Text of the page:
Transportation bonds that were at the center of a dispute between State Treasurer Terry Hayes and Gov. Paul LePage are ready to sell, resolving a conflict that threatened to hold up millions in funding for construction projects around the state.

Hayes announced Wednesday that the state completed its general obligation bond pricing that will fund $114.7 million of projects previously approved by Maine voters. The projects include major transportation infrastructure work, as well as land acquisitions, armory upgrades and improvements at the Maine Community College System, according to a release from Hayes’ office.

Bids were received from 11 underwriters, all below the projected rate of 2.20 percent. The total borrowing costs for the bonds will be 1.54 percent over 10 years.

“The administration, the Legislature, and all of us can be proud of the state’s continually improving financial position,” said Hayes in the release, who pointed out the state’s AA bond rating from Standard & Poor’s and Moody’s credit rating services. “The number of bidders and the results demonstrate strong investor confidence in Maine’s bonds, even with the slight uncertainty stemming from new issue price rules that took effect today.”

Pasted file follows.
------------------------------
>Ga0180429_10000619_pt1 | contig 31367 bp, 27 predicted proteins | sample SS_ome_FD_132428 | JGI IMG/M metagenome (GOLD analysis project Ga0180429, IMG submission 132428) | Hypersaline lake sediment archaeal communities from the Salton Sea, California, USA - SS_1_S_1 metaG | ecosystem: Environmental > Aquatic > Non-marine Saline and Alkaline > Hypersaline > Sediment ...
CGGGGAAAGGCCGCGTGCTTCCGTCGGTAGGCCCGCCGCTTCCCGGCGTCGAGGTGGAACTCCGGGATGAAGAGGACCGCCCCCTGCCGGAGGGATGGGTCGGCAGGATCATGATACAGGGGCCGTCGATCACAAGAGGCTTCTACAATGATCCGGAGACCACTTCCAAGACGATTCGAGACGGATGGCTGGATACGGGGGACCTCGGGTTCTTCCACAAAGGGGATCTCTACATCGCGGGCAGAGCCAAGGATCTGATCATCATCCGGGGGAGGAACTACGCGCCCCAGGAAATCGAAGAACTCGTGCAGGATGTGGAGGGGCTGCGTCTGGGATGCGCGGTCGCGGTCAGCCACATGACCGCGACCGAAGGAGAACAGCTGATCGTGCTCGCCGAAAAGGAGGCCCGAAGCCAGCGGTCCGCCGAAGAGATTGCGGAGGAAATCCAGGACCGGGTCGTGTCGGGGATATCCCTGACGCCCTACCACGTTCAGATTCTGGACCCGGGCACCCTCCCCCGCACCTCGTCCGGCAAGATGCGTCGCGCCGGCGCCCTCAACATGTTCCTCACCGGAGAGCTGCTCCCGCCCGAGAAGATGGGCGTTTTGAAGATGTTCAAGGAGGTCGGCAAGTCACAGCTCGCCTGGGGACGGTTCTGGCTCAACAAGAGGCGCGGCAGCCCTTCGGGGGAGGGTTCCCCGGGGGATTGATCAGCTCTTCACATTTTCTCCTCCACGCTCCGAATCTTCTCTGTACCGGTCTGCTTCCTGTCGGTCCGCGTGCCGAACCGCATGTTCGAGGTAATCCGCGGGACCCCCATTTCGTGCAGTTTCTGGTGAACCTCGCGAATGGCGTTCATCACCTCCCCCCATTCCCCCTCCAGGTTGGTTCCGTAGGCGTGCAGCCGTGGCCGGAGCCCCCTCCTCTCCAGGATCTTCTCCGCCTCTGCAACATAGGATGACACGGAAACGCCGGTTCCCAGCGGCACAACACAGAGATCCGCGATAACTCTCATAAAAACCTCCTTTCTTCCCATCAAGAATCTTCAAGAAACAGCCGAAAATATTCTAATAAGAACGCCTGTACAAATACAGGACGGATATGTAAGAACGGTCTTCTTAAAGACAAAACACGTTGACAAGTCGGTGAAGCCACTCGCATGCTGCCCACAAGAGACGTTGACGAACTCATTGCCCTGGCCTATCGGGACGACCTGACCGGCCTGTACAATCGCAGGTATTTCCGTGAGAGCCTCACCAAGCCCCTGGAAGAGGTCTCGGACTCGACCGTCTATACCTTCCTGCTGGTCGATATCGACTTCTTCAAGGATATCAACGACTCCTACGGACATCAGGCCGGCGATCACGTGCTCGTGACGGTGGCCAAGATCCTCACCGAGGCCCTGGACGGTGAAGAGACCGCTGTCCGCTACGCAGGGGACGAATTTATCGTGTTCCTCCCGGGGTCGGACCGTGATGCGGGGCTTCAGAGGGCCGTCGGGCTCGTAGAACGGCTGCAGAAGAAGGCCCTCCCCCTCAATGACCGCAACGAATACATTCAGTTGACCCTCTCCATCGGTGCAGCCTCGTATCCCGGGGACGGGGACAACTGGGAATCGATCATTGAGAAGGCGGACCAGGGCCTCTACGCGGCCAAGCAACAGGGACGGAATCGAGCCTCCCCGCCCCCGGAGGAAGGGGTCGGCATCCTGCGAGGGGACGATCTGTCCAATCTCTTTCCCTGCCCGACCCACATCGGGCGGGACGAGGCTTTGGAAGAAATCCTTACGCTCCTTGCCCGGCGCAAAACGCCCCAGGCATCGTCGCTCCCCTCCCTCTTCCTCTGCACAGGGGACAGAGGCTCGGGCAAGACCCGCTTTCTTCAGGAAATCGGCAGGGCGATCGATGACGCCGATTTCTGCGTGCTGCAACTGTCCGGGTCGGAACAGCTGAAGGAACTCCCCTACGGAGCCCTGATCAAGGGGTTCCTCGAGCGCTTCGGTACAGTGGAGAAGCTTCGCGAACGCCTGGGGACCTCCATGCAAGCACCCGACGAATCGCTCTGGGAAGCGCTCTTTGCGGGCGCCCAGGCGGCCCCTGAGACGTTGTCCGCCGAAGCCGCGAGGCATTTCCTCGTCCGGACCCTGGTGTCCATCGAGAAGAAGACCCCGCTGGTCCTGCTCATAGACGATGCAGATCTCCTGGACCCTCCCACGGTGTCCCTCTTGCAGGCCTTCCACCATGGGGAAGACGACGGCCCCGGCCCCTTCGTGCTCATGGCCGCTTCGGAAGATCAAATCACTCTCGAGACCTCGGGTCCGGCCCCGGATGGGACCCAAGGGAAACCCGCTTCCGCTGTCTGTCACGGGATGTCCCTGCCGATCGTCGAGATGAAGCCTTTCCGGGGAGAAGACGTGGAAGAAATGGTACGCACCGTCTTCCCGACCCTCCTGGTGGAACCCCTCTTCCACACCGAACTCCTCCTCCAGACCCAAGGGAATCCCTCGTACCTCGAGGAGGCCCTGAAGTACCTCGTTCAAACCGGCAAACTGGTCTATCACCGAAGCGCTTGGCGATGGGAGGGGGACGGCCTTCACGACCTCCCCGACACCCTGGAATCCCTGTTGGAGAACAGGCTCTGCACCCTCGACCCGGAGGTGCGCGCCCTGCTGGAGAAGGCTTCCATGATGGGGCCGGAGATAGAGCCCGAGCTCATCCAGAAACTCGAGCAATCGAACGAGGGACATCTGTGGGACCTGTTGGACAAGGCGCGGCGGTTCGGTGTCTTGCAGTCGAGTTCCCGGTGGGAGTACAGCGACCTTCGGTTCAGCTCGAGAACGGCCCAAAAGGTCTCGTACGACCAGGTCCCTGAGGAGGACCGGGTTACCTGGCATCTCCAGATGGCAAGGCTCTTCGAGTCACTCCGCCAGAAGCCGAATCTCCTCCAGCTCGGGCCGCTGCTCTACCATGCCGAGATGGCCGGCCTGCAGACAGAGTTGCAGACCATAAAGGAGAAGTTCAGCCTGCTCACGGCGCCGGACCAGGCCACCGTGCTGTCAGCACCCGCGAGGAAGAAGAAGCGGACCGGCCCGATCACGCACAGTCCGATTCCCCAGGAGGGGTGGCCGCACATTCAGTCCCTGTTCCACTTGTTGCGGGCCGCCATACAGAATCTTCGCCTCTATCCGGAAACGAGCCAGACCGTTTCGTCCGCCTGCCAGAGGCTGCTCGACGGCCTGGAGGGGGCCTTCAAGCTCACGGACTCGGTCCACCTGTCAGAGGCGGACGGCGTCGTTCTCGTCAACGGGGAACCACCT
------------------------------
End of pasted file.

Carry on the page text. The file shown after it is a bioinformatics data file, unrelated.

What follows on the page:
Hayes referenced a change in IRS rules that restricts underwriters from changing the initial sale price of bonds based on market fluctuations before the bonds are closed.

Hayes and LePage locked horns over who had the authority to select bond counsel for the transaction. The dispute threatened to tie up the issuance of the bonds, which were intended to finance projects that Maine contractors had already been awarded and were expected to work on this summer.

Hayes, who is running for governor as an independent in 2018, acquiesced to LePage on May 10, citing the continued disruption the dispute was causing among Maine’s construction industry and the potential loss of jobs.

The closing for these sales will take place later this month, with project funding occurring before the end of the fiscal year.